Austin Assault Family Violence Lawyer
No family is perfect, we all have experienced domestic disputes. However, once the police are called out to a domestic violence call, they intend to arrest the more “culpable” one upon arrival. Assault family violence charges are one of the most overly charges offenses because they often involve two different accounts of the alleged assault. Even if the alleged victim wants to “drop the charges,” prosecutors have “no-drop” policies in place.
An assault family violence charge is a very serious matter with devastating consequences on an individual’s life. A conviction can affect your employment, your immigration status, your ability to rent an apartment, limit your ability to own a firearm, and more importantly your freedom. Texas Penal Code §22.01 defines domestic assault as:
Intentionally or knowingly threatens another with imminent bodily injury, including the person's spouse; or
Intentionally or knowingly causes physical contact with another when the person knows or should reasonably believe that the other will regard the contact as offensive or provocative.
A household member or someone the offender is currently dating or dated in the past, includes:
- a current or former spouse
- a child of a current or former spouse
- a person with whom the offender has a child or children
- a family member of the offender by blood, marriage, or adoption
- someone with whom the offender lives, ex. roommate.
Most cases of assault family violence offenses are Class A misdemeanors, however, depending on the circumstances, the prosecutor may file the charge as a felony. A Class A misdemeanor is punishable by up to 1 year in county jail and a fine not to exceed $4,000.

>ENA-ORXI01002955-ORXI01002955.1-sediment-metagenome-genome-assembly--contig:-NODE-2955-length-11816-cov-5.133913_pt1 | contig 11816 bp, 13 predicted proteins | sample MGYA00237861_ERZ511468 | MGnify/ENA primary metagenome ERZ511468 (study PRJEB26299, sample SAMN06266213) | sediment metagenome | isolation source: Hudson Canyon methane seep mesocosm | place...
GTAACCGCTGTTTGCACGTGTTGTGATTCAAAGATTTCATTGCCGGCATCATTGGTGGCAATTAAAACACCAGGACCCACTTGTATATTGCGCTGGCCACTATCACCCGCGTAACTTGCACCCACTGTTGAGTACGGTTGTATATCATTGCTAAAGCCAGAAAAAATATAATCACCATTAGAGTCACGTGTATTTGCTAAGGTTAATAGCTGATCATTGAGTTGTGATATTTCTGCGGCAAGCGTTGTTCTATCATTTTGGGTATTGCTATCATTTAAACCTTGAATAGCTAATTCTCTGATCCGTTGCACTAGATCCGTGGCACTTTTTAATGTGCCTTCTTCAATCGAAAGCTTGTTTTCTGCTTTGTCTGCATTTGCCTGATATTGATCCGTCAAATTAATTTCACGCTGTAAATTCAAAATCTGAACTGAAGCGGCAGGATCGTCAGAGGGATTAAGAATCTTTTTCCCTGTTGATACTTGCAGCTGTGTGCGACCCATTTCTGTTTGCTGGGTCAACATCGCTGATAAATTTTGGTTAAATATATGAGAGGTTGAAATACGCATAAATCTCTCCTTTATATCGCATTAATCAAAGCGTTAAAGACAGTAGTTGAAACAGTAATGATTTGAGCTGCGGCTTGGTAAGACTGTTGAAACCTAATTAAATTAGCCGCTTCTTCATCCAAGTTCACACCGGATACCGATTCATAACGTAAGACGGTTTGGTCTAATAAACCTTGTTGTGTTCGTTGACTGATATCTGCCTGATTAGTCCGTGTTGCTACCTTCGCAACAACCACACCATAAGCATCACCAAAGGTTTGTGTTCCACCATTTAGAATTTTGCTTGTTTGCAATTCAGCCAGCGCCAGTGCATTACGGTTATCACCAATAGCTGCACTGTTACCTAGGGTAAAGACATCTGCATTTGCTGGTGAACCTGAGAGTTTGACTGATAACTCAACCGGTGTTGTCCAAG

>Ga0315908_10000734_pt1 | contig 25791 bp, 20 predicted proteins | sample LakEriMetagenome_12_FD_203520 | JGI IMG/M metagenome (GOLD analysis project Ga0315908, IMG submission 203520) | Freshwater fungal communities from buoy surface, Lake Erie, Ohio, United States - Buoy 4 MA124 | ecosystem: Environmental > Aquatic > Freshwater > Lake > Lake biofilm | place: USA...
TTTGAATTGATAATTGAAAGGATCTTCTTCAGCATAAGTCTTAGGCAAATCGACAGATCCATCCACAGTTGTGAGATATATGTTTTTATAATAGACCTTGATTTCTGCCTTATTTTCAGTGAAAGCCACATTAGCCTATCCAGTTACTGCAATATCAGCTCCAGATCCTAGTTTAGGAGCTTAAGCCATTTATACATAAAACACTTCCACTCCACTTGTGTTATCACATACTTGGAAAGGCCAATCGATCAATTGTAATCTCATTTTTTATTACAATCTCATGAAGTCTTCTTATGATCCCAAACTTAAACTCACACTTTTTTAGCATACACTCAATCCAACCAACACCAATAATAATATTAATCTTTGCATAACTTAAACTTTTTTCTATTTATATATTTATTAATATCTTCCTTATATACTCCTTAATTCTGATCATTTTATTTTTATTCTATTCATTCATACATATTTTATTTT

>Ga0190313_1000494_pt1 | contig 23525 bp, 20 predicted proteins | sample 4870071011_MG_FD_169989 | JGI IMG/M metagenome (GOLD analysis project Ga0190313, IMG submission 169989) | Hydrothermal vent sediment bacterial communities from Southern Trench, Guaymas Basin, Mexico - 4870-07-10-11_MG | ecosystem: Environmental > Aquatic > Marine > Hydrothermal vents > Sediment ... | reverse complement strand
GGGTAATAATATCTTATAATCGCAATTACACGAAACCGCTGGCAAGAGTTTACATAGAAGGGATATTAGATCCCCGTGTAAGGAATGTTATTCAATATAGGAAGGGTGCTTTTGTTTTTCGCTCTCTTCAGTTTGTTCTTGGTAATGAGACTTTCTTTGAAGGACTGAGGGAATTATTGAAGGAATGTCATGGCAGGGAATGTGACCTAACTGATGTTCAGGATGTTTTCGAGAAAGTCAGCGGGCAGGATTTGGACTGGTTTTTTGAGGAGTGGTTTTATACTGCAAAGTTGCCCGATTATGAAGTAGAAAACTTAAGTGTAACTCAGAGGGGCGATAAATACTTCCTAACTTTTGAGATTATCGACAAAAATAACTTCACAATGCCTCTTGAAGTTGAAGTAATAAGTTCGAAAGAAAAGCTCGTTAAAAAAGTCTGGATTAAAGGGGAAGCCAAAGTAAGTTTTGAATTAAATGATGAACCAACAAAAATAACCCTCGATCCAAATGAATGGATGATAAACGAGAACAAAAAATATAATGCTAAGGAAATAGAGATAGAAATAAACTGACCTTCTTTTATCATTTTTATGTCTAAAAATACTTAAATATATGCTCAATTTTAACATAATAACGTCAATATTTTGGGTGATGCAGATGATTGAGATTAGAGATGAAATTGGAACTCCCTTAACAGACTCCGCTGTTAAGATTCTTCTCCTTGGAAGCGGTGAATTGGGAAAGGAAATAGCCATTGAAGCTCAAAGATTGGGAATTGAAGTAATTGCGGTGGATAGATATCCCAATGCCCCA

Aggravated Domestic Assault Charge
A person commits aggravated assault in Texas if he:
intentionally, knowingly or recklessly causes serious bodily injury to another person, or uses or exhibits a deadly weapon in the course of committing any assault crime, including threatening another with bodily injury or engaging in conduct that the victim likely will find offensive. (Tex. Penal Code Ann. §22.02.)
If the defendant commits an aggravated domestic assault with a deadly weapon and causes serious bodily injury to the victim, the crime is a first degree felony. Any other aggravated domestic assault is a second degree felony.
You Need an Experienced Assault Family Violence Attorney On Your Side
These cases require a pro-active strategy immediately to start gathering evidence on your behalf. If you have been charged with an assault family violence charge, call The Law Office of Diana E. Buss immediately for a free case evaluation. (512) 626-6117.